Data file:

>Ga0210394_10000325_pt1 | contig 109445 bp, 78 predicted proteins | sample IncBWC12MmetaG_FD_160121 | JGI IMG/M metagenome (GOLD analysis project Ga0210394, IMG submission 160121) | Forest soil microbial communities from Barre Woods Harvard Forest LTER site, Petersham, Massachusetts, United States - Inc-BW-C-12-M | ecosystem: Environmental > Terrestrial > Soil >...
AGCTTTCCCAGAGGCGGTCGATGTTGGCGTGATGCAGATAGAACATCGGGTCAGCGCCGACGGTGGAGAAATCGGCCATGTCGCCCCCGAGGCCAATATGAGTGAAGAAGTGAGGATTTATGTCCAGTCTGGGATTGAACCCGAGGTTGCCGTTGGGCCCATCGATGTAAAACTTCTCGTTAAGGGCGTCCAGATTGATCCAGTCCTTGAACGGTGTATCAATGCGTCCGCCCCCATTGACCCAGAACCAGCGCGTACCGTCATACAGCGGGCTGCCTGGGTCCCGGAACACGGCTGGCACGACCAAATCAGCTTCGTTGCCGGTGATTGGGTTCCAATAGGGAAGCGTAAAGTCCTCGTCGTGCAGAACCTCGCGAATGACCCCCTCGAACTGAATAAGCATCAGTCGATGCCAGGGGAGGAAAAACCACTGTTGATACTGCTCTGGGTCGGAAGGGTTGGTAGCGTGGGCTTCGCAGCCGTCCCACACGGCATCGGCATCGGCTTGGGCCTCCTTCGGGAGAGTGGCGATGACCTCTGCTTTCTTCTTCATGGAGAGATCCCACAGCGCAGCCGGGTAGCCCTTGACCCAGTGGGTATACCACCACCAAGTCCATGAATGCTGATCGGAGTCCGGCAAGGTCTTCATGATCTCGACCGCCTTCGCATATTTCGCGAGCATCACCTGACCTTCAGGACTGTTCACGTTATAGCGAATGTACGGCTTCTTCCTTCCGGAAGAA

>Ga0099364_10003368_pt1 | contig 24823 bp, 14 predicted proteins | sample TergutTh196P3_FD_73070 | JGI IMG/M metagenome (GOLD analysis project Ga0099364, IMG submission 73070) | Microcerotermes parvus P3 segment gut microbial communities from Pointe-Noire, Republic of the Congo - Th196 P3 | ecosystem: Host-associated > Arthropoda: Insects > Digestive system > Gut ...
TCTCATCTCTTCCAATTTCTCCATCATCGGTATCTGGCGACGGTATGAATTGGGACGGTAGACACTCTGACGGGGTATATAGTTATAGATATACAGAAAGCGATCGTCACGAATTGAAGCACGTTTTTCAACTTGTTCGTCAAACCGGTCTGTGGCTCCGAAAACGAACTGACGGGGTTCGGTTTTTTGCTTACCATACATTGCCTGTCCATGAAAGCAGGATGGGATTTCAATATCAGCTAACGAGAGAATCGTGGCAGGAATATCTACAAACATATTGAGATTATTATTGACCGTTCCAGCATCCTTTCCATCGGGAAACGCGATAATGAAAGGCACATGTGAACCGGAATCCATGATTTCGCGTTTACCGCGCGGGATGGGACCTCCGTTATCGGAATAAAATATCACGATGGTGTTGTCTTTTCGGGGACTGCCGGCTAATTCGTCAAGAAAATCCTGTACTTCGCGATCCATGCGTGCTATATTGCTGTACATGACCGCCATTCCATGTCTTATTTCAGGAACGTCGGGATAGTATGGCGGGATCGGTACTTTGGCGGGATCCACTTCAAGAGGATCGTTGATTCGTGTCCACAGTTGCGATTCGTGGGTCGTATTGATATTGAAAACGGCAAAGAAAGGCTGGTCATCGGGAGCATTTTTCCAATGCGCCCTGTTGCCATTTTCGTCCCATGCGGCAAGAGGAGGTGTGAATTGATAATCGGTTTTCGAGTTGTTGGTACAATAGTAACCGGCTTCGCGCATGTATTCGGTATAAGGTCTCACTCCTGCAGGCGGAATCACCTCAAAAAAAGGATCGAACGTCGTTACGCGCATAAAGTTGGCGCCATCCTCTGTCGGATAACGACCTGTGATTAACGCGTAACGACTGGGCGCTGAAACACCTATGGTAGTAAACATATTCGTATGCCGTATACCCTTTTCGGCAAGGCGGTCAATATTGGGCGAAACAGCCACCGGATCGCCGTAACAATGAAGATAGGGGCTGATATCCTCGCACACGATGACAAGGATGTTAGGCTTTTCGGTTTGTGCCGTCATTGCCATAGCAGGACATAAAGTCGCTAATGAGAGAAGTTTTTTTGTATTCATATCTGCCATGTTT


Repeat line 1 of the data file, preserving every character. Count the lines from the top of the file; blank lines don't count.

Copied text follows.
>Ga0210394_10000325_pt1 | contig 109445 bp, 78 predicted proteins | sample IncBWC12MmetaG_FD_160121 | JGI IMG/M metagenome (GOLD analysis project Ga0210394, IMG submission 160121) | Forest soil microbial communities from Barre Woods Harvard Forest LTER site, Petersham, Massachusetts, United States - Inc-BW-C-12-M | ecosystem: Environmental > Terrestrial > Soil >...